Veteran Stan Carter describes role of merchant navy in WW2

Merchant-Marine
A 1942 British poster describing the dangers faced by merchant navies.

After reading Kelly Kent’s article of the upcoming event [an Inside Ottawa Valley report on next weekend’s Battle of the Atlantic ceremony] , I found it highlighted much of the effort and losses to the RCN and the Royal Navy. May I, while giving credit to the escorting navies, give some facts as to the role of the merchant navy during this part of the war.

During this ongoing five-year battle, there were over a hundred convoy battles, mostly directed at merchant vessels, of which only a few were armed. As a result approximately 1,600 Canadian merchant seaman lost their lives. The total loss of lives for all allied merchant seaman during this five year battle was over 30,000. The total amount of merchant ships lost is listed at about 3,000.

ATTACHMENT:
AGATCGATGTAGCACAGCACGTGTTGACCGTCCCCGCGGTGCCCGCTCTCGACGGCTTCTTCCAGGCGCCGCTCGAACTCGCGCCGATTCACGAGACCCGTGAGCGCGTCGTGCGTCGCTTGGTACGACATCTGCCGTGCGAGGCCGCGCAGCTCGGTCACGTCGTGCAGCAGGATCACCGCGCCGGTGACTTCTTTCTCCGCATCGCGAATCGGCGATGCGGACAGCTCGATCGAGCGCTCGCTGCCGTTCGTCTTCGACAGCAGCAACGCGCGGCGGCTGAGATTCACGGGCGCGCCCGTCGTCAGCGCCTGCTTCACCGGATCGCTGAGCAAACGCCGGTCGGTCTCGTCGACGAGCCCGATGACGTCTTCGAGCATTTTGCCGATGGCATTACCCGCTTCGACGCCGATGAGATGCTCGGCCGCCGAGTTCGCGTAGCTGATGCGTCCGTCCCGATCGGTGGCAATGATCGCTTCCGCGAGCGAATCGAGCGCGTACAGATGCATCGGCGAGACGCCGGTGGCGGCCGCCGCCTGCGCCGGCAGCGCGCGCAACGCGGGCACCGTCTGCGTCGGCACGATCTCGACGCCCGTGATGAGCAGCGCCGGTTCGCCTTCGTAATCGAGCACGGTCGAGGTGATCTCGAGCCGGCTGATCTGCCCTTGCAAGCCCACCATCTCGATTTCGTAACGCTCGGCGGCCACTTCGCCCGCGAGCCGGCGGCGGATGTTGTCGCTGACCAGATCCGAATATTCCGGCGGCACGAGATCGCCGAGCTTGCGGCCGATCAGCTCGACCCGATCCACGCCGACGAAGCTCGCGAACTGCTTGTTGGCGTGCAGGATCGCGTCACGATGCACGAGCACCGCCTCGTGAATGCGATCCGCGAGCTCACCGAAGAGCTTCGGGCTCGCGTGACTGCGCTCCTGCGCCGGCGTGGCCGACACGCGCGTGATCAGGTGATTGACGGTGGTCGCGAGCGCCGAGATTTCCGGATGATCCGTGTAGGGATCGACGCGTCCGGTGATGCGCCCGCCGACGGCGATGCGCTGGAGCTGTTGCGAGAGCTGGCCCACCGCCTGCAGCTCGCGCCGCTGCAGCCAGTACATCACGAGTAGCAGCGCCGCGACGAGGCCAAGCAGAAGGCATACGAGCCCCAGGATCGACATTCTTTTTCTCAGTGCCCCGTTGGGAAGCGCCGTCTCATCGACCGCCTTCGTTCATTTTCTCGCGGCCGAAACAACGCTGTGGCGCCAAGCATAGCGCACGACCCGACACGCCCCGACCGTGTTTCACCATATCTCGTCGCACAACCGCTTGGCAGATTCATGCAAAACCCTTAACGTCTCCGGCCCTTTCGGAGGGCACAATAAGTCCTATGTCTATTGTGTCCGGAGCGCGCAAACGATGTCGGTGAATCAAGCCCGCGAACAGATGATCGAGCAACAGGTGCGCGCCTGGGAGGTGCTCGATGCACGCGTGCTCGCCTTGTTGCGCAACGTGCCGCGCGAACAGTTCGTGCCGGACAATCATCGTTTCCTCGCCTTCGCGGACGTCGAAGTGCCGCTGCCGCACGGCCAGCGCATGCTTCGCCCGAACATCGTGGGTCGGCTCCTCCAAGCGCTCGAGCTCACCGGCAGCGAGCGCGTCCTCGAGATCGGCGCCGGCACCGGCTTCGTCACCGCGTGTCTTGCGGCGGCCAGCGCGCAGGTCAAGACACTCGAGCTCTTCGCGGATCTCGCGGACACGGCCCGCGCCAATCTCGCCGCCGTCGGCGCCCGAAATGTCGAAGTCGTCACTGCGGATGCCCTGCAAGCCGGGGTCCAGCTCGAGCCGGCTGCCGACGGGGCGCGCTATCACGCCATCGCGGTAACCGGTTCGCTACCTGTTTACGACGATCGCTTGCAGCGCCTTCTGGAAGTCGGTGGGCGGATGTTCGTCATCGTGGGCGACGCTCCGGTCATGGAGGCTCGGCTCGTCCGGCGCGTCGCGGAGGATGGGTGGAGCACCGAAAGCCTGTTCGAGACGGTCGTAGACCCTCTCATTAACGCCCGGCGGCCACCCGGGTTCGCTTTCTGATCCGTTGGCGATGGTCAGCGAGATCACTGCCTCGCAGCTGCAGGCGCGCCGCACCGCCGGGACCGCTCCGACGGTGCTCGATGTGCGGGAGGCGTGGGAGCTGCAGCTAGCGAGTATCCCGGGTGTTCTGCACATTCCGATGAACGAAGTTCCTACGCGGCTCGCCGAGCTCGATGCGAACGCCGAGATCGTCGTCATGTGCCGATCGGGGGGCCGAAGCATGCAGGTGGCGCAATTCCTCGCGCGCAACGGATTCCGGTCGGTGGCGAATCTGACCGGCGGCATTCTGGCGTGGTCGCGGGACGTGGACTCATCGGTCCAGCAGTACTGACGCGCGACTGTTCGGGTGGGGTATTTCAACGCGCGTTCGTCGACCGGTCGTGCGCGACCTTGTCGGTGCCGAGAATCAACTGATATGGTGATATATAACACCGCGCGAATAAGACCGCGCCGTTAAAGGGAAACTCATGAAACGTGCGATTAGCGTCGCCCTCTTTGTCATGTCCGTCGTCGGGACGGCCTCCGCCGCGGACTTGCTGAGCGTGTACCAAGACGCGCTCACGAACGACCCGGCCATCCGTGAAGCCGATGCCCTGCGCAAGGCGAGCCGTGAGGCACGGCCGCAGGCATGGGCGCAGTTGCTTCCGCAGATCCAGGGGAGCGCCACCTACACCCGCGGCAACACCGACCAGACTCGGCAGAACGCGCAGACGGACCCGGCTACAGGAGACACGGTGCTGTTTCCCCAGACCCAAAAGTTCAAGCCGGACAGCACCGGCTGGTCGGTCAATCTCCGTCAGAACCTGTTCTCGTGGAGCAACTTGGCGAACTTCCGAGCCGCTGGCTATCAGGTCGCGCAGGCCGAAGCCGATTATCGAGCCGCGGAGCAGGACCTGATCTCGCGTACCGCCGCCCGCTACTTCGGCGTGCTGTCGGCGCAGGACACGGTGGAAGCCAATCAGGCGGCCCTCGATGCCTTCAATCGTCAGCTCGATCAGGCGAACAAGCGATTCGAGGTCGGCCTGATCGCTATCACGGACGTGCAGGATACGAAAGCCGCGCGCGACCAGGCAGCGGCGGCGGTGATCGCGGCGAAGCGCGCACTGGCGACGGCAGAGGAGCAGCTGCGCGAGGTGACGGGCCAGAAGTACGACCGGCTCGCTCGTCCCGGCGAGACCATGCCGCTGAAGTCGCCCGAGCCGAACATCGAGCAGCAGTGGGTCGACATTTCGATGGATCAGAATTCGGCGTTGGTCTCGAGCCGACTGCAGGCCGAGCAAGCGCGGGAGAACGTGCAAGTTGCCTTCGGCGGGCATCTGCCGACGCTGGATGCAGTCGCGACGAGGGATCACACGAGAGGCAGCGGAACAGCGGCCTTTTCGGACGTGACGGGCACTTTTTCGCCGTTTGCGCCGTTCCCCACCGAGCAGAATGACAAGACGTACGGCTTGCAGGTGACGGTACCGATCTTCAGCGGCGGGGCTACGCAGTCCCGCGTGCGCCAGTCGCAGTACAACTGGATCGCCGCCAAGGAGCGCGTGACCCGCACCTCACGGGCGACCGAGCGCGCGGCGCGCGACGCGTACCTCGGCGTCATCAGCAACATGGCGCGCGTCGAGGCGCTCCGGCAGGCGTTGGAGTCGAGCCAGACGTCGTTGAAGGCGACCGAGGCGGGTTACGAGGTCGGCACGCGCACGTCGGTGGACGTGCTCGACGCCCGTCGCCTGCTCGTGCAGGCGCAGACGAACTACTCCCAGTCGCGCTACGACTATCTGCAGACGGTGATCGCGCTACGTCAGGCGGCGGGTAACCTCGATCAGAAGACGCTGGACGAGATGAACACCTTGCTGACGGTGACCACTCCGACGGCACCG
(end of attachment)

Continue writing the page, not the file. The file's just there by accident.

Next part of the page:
Another little-known fact of a seaman’s lot, was when a ship was sunk, or when a ship was lost and the seaman was taken prisoner, his wages were stopped until he signed articles on a new ship.

The merchant navy has never really got the recognition it so rightly deserved during WW2.

Regards,

Stan Carter, Almonte.
Veteran, British merchant navy

Survivors of a torpedoed merchant ship aboard HMCS Arvida at St. John’s, September 1942. (Library and Archives Canada)
Survivors of a torpedoed merchant ship aboard HMCS Arvida at St. John’s, September 1942. (Library and Archives Canada)